The Third Doctor
The Third Doctor is a very respectable card that has a decent effect that just isn't as cool as some of the effects higher on this list. It gains +1/+1 for each noncreature token you control and creates a token whenever it enters the field from the choices of a Clue, Food, or Treasure token. He's pretty good depending on your commander, with a Commander such as Sarah Jane Smith really causing this card to get big.
The Ninth Doctor
The Ninth Doctor is really great specifically in the Commander deck that it comes in, Timey-Wimey. Whenever the card is untapped during your untap step you get an extra upkeep step, which can trigger a ton of effects that add tokens to a card during your upkeep step, which is something that Timey-Wimey specializes in overall. It might not be worth putting in every deck though, so make sure you know what your strategy is.
The Seventh Doctor
The Seventh Doctor is a pretty fun card that requires a whole bunch of artifact management. Whenever The Seventh Doctor attacks you get to choose a card in your hand. The defending player has to guess whether or not that card's mana value is greater than the number of artifacts you control, and if they guess wrong you can cast it without paying the mana cast. If you don't, you can investigate. The difficulty for this card comes in making sure you don't control too many artifacts or your opponent will likely be able to easily guess if the card's mana value is greater than or equal to your artifact count.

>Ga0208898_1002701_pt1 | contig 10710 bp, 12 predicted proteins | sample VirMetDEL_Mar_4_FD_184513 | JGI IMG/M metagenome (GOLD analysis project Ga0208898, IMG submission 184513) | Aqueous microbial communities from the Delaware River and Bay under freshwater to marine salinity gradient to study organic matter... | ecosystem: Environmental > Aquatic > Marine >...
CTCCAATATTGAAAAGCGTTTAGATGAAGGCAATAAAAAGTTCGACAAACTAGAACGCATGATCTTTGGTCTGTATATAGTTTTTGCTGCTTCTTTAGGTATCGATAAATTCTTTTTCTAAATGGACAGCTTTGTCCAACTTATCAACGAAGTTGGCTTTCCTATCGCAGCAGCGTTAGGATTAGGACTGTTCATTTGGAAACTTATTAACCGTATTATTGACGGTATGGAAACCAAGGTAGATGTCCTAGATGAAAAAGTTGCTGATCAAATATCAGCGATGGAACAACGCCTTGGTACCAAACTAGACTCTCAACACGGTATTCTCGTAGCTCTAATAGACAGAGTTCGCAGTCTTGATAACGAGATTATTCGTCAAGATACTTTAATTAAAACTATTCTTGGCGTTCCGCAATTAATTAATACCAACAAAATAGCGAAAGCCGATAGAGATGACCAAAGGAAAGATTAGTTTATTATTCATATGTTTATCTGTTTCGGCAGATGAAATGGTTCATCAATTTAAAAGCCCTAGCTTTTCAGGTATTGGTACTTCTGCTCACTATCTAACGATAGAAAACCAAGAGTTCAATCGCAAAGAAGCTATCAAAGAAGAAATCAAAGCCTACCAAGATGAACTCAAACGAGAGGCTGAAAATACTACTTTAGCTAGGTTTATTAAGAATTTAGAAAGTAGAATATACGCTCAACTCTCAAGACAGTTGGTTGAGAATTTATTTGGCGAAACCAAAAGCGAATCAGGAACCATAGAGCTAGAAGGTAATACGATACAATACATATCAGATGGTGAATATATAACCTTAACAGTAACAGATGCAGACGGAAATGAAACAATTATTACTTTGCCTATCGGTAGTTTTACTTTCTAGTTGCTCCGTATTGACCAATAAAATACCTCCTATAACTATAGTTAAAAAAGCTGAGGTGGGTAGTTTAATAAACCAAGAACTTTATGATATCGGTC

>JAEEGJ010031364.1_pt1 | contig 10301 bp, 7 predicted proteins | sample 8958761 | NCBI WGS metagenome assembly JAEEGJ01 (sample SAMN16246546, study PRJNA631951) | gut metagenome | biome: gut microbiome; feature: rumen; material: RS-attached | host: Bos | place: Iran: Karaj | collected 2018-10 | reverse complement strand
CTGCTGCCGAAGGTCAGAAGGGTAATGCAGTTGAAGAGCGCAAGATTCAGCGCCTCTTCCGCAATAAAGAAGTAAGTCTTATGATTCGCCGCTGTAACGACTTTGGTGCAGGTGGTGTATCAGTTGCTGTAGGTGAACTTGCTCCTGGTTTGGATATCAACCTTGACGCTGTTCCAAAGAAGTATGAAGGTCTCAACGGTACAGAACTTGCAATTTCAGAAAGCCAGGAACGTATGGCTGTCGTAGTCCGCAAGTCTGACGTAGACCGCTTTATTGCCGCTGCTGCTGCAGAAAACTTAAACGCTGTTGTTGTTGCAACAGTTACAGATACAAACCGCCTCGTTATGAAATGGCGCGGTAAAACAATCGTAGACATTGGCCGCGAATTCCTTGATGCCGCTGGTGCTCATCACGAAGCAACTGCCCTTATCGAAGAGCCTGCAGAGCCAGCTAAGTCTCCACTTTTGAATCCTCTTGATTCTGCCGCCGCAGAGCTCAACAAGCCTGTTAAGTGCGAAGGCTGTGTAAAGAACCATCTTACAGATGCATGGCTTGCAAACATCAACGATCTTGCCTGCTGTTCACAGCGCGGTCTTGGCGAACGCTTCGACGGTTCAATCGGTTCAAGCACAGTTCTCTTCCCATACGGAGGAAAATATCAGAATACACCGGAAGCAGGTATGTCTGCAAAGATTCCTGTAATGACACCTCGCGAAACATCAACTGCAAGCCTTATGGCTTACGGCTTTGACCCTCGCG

The Eleventh Doctor
The Eleventh Doctor can really advance a strategy surrounding the Suspend mechanic. When this card deals damage to a player you get to exile a card from your hand with a number of time counters equal to its mana value and give it suspend. What this means is that you can easily play more expensive cards without having to mess around with actually getting the necessary mana on the field as long as you can use your other cards to quickly advance the amount of time counters on the card.
The War Doctor
The War Doctor is a really great card. Whenever a permanent phases out and whenever a card is exiled you get to add a time counter to The War Doctor. Whenever the card attacks you can choose any target to deal an amount of damage equal to the number of time counters on it, which can really quickly add up, especially since any creature dealt damage using this effect is exiled instead, triggering the first effect again and making The War Doctor even more fearsome.
The Thirteenth Doctor